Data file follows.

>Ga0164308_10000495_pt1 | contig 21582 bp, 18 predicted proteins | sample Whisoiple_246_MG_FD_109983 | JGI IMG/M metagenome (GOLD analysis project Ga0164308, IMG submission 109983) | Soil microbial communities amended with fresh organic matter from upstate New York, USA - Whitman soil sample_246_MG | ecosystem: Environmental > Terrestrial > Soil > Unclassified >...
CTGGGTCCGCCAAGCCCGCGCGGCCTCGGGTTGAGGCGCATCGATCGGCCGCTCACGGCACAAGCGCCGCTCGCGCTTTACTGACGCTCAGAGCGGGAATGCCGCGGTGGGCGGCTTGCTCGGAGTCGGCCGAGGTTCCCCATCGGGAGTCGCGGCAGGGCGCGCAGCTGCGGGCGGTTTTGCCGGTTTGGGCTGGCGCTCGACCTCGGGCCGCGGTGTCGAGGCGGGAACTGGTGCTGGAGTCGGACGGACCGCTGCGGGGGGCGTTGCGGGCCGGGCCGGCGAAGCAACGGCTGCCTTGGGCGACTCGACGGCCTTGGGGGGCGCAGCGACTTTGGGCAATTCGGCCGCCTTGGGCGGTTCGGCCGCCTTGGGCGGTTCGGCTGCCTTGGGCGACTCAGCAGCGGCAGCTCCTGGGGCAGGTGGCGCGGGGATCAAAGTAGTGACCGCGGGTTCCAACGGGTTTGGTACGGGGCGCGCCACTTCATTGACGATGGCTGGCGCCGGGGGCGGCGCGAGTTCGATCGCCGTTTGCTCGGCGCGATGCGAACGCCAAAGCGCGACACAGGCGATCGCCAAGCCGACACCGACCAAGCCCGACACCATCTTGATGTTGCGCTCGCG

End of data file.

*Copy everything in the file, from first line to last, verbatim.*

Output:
>Ga0164308_10000495_pt1 | contig 21582 bp, 18 predicted proteins | sample Whisoiple_246_MG_FD_109983 | JGI IMG/M metagenome (GOLD analysis project Ga0164308, IMG submission 109983) | Soil microbial communities amended with fresh organic matter from upstate New York, USA - Whitman soil sample_246_MG | ecosystem: Environmental > Terrestrial > Soil > Unclassified >...
CTGGGTCCGCCAAGCCCGCGCGGCCTCGGGTTGAGGCGCATCGATCGGCCGCTCACGGCACAAGCGCCGCTCGCGCTTTACTGACGCTCAGAGCGGGAATGCCGCGGTGGGCGGCTTGCTCGGAGTCGGCCGAGGTTCCCCATCGGGAGTCGCGGCAGGGCGCGCAGCTGCGGGCGGTTTTGCCGGTTTGGGCTGGCGCTCGACCTCGGGCCGCGGTGTCGAGGCGGGAACTGGTGCTGGAGTCGGACGGACCGCTGCGGGGGGCGTTGCGGGCCGGGCCGGCGAAGCAACGGCTGCCTTGGGCGACTCGACGGCCTTGGGGGGCGCAGCGACTTTGGGCAATTCGGCCGCCTTGGGCGGTTCGGCCGCCTTGGGCGGTTCGGCTGCCTTGGGCGACTCAGCAGCGGCAGCTCCTGGGGCAGGTGGCGCGGGGATCAAAGTAGTGACCGCGGGTTCCAACGGGTTTGGTACGGGGCGCGCCACTTCATTGACGATGGCTGGCGCCGGGGGCGGCGCGAGTTCGATCGCCGTTTGCTCGGCGCGATGCGAACGCCAAAGCGCGACACAGGCGATCGCCAAGCCGACACCGACCAAGCCCGACACCATCTTGATGTTGCGCTCGCG